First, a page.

Another bizarre ending, and the Virginia Tennis season is now in the history books.
After a furious comeback and a heartbreaking loss in the Men's Tennis team finals, five Hoos competed in the NCAA Singles Championships: Michael Shabaz, Alex Domijan, Saman Singh, Jarmere Jenkins and Drew Courtney. Fourth-year Shabaz advanced the furthest of any Cavalier, defeating Henrique Cunha of Duke 5-7, 6-3, 6-1 on Saturday to reach the semifinals for the first time in his career. (Good interview with Shabaz here after that quarterfinal win.)
Shabaz, the tournament's #3 seed, was the fourth Cavalier to reach the NCAA singles semifinals. In the semis on Sunday, he faced the tournament's top seed, USC's Steve Johnson. After losing the first set in a tie-breaker, things got strange:
In the second set, both players held easily through the first five games, with Johnson holding a 3-2 lead. As Shabaz served at 2-3, he faced the first break point of the set at 30-40. After his first serve was long, he hit Johnson's return out of the way to prepare for a second serve. That swing caused the ball to leave the stadium and Shabaz was given a point penalty for ball abuse, giving Johnson the break and a 4-2 lead. Following the call, Shabaz chose to retire from the match.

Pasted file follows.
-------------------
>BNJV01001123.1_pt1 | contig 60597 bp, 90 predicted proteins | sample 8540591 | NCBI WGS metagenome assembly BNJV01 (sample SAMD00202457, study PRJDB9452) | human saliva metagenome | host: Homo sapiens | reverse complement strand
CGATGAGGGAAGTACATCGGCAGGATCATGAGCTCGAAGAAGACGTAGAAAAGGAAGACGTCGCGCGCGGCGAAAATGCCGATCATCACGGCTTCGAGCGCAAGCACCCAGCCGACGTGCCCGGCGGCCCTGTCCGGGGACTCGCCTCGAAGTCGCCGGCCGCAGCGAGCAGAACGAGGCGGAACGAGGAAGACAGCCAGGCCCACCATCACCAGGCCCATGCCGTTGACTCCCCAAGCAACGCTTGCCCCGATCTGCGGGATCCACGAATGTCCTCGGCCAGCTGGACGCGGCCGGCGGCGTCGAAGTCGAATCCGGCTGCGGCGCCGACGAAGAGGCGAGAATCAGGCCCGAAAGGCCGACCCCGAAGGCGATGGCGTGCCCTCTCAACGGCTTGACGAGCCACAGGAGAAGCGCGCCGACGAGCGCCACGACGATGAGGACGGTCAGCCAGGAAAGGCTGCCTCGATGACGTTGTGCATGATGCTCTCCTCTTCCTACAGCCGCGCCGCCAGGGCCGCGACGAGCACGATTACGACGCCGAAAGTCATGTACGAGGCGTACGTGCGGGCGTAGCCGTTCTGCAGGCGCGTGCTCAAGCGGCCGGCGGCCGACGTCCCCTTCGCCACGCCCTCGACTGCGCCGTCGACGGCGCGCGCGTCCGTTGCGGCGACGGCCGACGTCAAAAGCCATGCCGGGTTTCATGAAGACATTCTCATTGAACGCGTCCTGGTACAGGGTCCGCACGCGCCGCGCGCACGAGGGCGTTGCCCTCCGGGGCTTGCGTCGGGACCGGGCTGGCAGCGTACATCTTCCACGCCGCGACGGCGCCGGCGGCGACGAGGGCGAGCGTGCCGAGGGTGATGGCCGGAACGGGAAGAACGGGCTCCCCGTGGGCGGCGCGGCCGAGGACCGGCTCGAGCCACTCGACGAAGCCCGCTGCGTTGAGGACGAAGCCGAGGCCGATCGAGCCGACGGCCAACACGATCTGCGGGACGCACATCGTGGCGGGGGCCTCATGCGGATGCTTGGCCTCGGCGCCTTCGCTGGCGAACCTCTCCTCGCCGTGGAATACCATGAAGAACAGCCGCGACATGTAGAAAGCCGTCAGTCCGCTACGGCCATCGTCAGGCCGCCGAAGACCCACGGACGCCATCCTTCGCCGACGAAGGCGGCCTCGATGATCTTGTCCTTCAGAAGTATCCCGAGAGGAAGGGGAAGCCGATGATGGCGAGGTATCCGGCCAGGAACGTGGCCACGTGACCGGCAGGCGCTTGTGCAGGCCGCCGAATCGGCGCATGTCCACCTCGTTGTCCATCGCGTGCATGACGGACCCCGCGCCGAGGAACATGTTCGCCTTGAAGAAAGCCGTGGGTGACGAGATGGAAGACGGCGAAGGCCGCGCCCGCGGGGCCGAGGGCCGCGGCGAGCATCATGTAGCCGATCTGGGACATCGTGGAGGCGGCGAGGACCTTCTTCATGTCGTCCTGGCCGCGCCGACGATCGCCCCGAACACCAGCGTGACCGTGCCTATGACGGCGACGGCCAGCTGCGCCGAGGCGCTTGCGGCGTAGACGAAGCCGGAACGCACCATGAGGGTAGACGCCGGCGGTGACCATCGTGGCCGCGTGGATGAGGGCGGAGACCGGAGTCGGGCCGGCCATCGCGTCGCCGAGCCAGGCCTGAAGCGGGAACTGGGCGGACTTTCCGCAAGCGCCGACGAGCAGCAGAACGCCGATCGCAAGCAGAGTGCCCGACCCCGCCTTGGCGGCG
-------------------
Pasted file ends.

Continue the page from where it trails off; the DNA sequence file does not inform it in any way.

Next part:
Make of that what you will; I hope to hear the full story soon. Either way, the end result is that Virginia's five-year streak of having a NCAA singles or doubles finalist comes to an end. A somewhat disappointing end to a brilliant season.
On the women's side, Lindsey Hardenbergh and Emily Fraser competed in the Singles Championships. Fraser lost her first round match to Allie Will of Florida, but Hardenbergh advanced to the round of 16. In the first round, Hardenbergh defeated Alex Cercone of Florida. In the process, Hardenbergh became the first Cavalier woman to win a match in the NCAA Singles.
Unfortunately, Hardenbergh ultimately fell in the round of 16, losing 6-2, 6-3 to Nina Secerbegovic of Baylor. That loss took none of the luster off a brilliant season for Hardenbergh and the Virginia women. Hardenbergh ended the season with a 42-9 singles record, the best mark in program history. She also became the first Cavalier women's tennis All-American.
The best news for the Virginia women? After the best season in program history, every single player on the roster is eligible to return next season.
These are good times indeed for tennis at the University of Virginia.